Christina Martucci

VP, Strategy & Commerce | Isobar

Considering the year+ many people have had to endure it may seem illogical, but consumers now have, on average, more disposable income than they had before. In Dec 2020 in the U.S., the average person saved around 14% of their income, up from just 7% a year prior. Coming out of a period of utilitarian spending habits emerging and the prohibition of some normal spending behaviours, people now find themselves with fuller pockets with more brands now ready to open their doors; figuratively and literally.

The transition back to normal life will be a mix of nervousness and excitement. People will look at old items with new eyes and emotions. Consumers can't wait to rediscover old comforts, and new spending occasions.  

What we could see is a period of Revenge Spending, where financial stability is exchanged with heavy spending that (practical or otherwise) provides a sense of joy to consumers. This mindset will push Canadians to buy, more often and will require brands to provide best-in-class eCommerce experiences to satisfy the coming need.

Successful brands will be those who are prepared for the anticipated period of hyper-spending. Here we’ll explain what prepared actually looks like, and how to achieve it.

Agility in commerce experience

Being able to adapt to observed behaviours and market indicators will be necessary to ensure brands are providing products and experiences that promote conversion. In competitive periods, brand simply can’t wait for 3rd parties to facilitate those reactions.

True ownership over the brand experience through a DTC model is the best way to curate target-specific experiences and offers. Management through a single, simple, and user-friendly CMS, like Shopify’s out-of-the-box CMS and OMS capabilities make managing multiple stores, fulfillment centers, and relationships easy.

With experience management and control being a top priority for brands, it’s no wonder DTC now accounts for 40% of ALL sales growth in the CPG category.

Managing order and traffic spikes

If your media efforts are driving towards a self-hosted platform, you’d better hope you can keep up to provide a solid experience. Customer experience is the new battleground and hiccups in that experience won’t be tolerated by consumers.

Walmart indicated that they saw up to a 2% increase in conversions for every 1 second of improvement in load time. Every 100ms improvement also resulted in up to a 1% increase in revenue.

Shopify Plus’ cloud-based infrastructure—which powers over 1.7M merchants at 80,000 requests per second at its peak—works on a cluster of Shopify’s own servers running Docker with the Rails app, along with a few AWS feature-based augmentations.

It was built to be resilient, with systems for controlled latency and solutions to ensure no single point of failure. To maintain peak performance, Shopify’s in-house team manually performs extensive passive load testing and optimizations by combing through critical parts of the platform.

The result is 99.99% uptime, with servers capable of handling thousands of transactions per minute, all without slowing a brand store’s overall performance.

Reducing checkout friction

Consumers are aware of the number of commerce options they have at their disposal and therefore expect a level of ease throughout the entire experience. This includes speed factors at the lowest point of the funnel: payment.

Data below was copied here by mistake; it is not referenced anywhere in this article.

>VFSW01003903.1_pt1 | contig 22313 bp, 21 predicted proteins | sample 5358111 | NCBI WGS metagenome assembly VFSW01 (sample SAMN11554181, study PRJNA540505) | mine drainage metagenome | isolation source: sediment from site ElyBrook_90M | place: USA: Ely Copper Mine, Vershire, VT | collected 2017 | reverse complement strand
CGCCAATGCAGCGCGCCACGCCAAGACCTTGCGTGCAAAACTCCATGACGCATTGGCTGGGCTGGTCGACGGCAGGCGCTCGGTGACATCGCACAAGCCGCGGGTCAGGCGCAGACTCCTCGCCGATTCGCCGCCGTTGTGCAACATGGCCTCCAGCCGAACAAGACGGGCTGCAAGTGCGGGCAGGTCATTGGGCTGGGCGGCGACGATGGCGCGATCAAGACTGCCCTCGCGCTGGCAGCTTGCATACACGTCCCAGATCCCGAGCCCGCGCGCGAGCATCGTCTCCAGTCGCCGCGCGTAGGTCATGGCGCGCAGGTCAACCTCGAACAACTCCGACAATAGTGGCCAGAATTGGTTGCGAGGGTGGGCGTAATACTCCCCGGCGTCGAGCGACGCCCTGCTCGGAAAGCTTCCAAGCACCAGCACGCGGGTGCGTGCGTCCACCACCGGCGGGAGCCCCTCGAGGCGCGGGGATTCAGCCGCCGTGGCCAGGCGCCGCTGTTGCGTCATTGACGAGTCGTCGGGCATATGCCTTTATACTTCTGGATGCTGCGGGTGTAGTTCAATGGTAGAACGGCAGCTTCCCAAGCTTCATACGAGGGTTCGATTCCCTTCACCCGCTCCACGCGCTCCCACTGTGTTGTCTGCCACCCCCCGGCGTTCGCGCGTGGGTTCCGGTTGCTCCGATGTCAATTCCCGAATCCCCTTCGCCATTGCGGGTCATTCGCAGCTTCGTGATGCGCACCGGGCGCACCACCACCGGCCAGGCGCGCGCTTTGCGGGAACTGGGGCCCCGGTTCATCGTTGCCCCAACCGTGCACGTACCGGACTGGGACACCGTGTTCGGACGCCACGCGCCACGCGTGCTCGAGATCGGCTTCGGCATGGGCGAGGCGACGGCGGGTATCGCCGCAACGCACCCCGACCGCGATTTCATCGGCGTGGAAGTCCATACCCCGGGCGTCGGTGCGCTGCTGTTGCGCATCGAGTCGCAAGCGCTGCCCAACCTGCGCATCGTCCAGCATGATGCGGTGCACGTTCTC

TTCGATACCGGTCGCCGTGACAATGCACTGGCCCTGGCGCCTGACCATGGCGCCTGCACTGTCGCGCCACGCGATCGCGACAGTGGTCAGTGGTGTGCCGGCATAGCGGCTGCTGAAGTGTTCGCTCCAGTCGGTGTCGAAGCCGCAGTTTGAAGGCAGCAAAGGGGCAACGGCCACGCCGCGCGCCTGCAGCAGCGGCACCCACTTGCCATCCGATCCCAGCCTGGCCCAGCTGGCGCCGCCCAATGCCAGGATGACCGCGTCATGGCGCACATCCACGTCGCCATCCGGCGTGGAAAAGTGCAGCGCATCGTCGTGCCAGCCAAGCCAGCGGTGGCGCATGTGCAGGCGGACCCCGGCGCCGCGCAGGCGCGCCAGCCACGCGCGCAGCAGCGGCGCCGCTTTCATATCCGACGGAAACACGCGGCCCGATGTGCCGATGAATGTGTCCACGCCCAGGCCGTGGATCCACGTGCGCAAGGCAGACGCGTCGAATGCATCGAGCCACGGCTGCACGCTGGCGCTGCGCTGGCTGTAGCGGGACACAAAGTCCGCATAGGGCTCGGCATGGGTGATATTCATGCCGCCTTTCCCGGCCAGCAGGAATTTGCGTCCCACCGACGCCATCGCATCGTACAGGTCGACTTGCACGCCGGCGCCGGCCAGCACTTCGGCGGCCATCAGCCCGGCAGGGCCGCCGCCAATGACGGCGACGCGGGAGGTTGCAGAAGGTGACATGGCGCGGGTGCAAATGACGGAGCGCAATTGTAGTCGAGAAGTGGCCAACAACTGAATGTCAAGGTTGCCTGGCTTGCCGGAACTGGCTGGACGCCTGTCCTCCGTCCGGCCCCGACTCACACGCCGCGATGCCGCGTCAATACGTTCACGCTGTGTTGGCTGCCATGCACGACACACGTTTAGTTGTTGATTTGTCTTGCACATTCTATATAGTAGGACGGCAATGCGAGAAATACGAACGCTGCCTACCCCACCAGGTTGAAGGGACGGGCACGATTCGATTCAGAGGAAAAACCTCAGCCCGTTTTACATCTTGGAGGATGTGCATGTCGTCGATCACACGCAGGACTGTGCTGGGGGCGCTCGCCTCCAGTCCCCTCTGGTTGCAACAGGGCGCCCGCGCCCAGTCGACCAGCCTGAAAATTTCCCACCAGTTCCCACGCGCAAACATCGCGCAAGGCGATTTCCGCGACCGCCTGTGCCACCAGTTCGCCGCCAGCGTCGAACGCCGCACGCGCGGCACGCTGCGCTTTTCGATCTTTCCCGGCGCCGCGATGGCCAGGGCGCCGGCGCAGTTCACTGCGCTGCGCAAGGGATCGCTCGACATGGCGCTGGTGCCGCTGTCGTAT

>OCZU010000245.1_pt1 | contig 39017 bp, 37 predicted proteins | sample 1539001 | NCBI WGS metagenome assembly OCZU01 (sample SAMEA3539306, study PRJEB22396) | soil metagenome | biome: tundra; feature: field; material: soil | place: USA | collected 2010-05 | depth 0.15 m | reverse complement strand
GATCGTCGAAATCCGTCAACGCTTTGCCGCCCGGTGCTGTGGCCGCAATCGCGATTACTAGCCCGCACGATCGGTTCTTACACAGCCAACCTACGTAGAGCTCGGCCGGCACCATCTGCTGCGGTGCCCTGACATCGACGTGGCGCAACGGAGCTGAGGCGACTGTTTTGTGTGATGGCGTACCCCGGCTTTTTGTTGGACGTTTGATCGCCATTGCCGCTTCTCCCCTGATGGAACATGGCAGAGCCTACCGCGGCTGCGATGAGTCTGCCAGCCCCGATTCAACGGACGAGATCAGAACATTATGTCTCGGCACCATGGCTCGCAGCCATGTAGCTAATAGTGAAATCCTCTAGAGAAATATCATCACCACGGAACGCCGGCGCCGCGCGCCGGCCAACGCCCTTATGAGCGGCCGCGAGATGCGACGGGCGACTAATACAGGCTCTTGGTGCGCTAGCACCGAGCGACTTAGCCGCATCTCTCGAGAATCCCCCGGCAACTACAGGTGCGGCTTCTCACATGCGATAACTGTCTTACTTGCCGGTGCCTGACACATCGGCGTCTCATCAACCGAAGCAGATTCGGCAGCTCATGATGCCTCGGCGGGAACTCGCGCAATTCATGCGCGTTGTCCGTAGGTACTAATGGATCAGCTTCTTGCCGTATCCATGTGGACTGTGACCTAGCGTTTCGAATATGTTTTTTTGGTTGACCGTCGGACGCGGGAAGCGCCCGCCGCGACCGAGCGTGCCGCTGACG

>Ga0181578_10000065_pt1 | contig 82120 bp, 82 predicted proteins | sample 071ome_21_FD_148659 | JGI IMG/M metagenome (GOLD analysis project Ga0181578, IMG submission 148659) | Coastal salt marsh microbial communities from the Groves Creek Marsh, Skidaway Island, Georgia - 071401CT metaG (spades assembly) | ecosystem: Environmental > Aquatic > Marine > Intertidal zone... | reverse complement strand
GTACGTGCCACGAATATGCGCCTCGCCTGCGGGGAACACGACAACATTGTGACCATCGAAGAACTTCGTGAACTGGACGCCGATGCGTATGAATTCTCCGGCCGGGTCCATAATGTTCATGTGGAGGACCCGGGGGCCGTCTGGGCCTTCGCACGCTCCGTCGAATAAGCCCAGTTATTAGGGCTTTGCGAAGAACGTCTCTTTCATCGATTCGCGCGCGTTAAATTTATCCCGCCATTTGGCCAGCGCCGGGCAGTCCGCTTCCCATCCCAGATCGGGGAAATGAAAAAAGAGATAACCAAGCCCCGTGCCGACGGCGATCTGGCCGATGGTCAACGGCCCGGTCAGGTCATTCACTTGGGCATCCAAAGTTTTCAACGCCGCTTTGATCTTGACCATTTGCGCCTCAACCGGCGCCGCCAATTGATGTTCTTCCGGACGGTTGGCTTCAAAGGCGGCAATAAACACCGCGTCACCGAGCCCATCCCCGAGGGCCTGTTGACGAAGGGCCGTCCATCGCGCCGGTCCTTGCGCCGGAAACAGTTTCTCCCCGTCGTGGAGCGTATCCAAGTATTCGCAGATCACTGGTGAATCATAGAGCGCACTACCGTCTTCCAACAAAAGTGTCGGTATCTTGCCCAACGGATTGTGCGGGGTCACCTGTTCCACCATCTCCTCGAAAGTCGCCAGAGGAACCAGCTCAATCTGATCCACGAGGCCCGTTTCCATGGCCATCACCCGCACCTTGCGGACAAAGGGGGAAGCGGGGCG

A reported 18% of consumers will abandon their cart if the checkout procedure is perceived as being too long or too complicated. Autofill can increase checkout speed by 60%, but not everyone has that enabled. Enabling Shop Pay directly on the platform, however, leads to 1.72 times higher checkout-to-order rate than those going through regular checkouts. This rate increases even more—to 1.91 times higher—for mobile users.

Enabling Shop Pay is also proven to increase frictionless payments on third-party shopping platforms, such as Facebook and Instagram.

Managing shipping cost by incentivizing behaviours

An estimated 40% of consumers research shipping costs before purchase. If you guessed the magic number they were looking to see was $0 for shipping, then you guessed correctly.

Nothing is ever free, including shipping. To offer 0$ shipping, brands either need to pay for the expense or increase the cost of their products to cover it. However, the Shopify platform allows brands and consumers to benefit by offering incentives like free shipping:

  • With a minimum order value
  • As a one-time promo code to new email newsletter subscribers
  • Only to loyalty club members
  • Exclusively during peak sales periods 
  • Or on select products or combinations of products—you can use Shopify to automatically calculate and offer free shipping at the checkout when a customer’s cart contains a combination of items you’ve predetermined will fit inside a flat rate shipping container

If that seems difficult to manage, it’s not. Shopify Scripts allows the creation of simple script types, ranging from line-item discounts to automatic shipping rates to customized payment methods. These are particularly important as customers hit the most critical moment in their shopping experience: check-out.   

A final question

An anticipated period of increased spending is right around the corner. The consumers that we remember pre-pandemic may be gone, in favour of ones that expect more of a thorough and thoughtful commerce experience. Consumer options and category competition have increased, adding additional pressure for brands to get it right in 2021 and beyond.

The best time to get ready may have been weeks or months ago, but the next best time is now. With an average build time of around just 2-4 months (while the other guys will take anywhere between 5 and 12), Shopify shortens the time to market, allowing brands to capitalize on the coming period of revenge spending. 

Is your brand ready?